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I bought a half acre in New Smyrna Beach and there is a very large and growing larger patch, of Bromelia Balansae. It really is beautiful. My concern is the University of Florida has this bromeliad on their non-native invasive species list. It's from South America. It will be a goal to keep it in check, though. It really is amazing to see it growing in the wild. It took years for me to learn this plant's identity. It is a very colorful, beautiful landscaping specimen.
I will keep it forever. By the way, this plant produces absolutely delicious fruit that look something like apricots. I like it better than pineapple. Share some space, pineapple.
Another plus is that it is tolerant of some freezing temperatures. This is a very beautiful plant. The only thing I don't enjoy about it, is the very sharp edges. The flowers have a wonderful yet different fragrance. Where thick gloves when transplanting or handling. The red color seems to be most prominent during the non-winter seasons, usually months before blooming. From South America. Gardeners' Notes: 3.
Post a comment about this plant. Popular Plants. Use of this Web site constitutes acceptance of the Davesgarden. Bromeliaceae bro-mee-lee-AY-see-ee Info. Bromelia bro-MEE-lee-uh Info. On May 3, , ransom3 from Zephyrhills, FL wrote: It took years for me to learn this plant's identity. On Jun 17, , palmbob from Acton, CA Zone 8b wrote: great terrestrial drought tolerant bromeliad with a bright day-glo red center, and thick, compact white flowers with magenta edges.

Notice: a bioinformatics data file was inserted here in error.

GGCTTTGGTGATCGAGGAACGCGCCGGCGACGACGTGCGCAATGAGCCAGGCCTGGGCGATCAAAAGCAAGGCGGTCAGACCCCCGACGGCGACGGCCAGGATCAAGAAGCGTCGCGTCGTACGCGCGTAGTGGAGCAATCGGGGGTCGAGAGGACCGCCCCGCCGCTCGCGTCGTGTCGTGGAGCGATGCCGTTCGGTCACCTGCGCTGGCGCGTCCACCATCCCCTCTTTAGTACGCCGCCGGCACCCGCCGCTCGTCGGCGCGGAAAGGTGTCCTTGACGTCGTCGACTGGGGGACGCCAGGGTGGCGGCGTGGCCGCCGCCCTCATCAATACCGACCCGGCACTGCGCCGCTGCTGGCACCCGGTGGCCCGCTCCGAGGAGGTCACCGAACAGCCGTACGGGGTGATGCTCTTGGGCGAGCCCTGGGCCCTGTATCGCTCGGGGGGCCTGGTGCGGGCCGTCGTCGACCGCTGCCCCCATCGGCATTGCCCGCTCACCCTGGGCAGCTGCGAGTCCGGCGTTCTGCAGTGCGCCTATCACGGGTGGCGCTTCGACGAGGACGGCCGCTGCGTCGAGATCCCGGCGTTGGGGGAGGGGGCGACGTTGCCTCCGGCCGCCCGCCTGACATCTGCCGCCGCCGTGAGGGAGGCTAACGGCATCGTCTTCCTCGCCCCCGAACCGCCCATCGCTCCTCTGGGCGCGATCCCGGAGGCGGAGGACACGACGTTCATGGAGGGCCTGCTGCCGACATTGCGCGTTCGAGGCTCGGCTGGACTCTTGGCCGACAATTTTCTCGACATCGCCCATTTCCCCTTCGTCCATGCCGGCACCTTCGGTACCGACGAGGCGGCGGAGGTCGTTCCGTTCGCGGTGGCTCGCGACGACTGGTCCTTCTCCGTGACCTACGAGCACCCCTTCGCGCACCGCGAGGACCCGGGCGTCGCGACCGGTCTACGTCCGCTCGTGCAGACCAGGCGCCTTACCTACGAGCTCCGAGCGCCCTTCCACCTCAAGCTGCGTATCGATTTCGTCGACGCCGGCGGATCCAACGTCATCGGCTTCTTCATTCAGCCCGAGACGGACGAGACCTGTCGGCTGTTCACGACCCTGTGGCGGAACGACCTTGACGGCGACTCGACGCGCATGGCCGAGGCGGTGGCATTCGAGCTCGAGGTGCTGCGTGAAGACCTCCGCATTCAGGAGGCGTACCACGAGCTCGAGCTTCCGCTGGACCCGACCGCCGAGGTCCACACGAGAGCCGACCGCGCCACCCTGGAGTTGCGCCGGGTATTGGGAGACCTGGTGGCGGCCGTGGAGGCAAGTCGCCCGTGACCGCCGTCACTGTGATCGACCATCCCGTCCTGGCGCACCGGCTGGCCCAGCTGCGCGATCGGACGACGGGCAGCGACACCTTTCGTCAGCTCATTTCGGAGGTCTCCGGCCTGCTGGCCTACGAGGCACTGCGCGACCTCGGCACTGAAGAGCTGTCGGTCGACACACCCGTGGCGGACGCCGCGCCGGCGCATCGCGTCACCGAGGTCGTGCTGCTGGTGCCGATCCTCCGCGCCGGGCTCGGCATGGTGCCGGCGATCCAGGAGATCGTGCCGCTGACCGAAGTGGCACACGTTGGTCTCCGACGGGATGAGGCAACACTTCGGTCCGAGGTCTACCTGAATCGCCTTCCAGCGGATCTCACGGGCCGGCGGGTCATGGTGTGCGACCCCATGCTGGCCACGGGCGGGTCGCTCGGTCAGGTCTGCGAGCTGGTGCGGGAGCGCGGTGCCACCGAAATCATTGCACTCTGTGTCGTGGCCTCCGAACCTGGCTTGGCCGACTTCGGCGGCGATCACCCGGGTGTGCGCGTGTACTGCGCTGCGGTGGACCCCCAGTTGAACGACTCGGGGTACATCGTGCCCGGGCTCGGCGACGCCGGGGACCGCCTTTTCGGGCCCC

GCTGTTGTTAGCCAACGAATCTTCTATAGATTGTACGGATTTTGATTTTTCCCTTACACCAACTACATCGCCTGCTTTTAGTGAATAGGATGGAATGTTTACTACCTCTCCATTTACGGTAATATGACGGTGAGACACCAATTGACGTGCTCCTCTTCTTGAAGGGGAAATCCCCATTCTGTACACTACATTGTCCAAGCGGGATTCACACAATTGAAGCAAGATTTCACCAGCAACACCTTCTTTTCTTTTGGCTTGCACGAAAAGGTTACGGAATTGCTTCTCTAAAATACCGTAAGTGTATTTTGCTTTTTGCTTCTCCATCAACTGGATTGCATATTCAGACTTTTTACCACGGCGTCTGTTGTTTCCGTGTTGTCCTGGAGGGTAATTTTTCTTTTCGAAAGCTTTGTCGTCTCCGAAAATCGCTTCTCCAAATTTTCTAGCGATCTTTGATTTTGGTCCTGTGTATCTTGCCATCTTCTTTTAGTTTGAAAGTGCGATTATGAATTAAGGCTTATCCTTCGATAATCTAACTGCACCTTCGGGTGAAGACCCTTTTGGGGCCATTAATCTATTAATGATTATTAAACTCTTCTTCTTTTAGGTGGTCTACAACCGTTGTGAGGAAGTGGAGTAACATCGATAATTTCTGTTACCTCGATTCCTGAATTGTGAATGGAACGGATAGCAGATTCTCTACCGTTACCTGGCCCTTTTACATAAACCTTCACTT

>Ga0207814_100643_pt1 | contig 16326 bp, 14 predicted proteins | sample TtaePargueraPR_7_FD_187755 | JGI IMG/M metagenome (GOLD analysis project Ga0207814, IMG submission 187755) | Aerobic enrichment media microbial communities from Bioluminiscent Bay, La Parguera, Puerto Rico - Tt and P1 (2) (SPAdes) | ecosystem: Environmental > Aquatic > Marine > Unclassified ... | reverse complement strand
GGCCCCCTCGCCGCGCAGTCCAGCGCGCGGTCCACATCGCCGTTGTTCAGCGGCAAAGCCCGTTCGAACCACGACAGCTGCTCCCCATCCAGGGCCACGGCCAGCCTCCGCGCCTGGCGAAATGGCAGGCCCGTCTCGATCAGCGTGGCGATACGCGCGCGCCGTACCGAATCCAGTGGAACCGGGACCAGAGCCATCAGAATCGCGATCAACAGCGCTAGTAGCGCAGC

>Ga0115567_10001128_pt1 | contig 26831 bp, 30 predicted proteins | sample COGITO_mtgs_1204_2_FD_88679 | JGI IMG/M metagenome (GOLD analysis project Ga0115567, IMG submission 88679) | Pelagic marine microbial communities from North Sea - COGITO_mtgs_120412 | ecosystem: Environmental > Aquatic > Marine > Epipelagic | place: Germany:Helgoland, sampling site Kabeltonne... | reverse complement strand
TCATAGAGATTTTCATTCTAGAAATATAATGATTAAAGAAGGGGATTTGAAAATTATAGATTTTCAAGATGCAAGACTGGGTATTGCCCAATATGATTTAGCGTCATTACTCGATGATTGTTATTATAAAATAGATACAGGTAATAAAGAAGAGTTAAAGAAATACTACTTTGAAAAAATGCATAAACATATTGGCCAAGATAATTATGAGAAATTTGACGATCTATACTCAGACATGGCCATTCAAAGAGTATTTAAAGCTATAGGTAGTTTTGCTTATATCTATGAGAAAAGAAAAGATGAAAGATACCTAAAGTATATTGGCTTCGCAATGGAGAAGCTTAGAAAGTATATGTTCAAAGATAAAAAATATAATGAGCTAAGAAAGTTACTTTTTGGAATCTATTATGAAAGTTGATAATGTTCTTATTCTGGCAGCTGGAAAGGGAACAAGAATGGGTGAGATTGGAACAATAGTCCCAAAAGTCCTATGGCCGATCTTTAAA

Plant Profile: Heart of Flame (Bromelia Balansae)
Bromelia interior. Characteristics: Perennial, erect and acaulescent plant of the size of 40 to 90 cm 1 to 3 feet , forms tussocks. Leaves in basal rosettes in lanceolate, coriaceous, with margins provided with hooked spines, red base and green at the apex, up to one meter 3 feet long. The violet flowers are arranged in a raceme leaving the center of the rosette. The fruits are obovate or oval berries in yellow color, have one length of 3 to 5 cm and one diameter of 2 to 3 cm. The pulp is white or yellow with 8 to 14 seeds per fruit.
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The edibility of Wild Pineapple fruit varies person to person. Photo by Green Deane. I took the picture above while out bicycling on a Christmas Day, What made it hard to identify was that it looked like three different plants.
Center for Aquatic and Invasive Plants
I bought a half acre in New Smyrna Beach and there is a very large and growing larger patch, of Bromelia Balansae. It really is beautiful. My concern is the University of Florida has this bromeliad on their non-native invasive species list. It's from South America. It will be a goal to keep it in check, though. It really is amazing to see it growing in the wild. It took years for me to learn this plant's identity.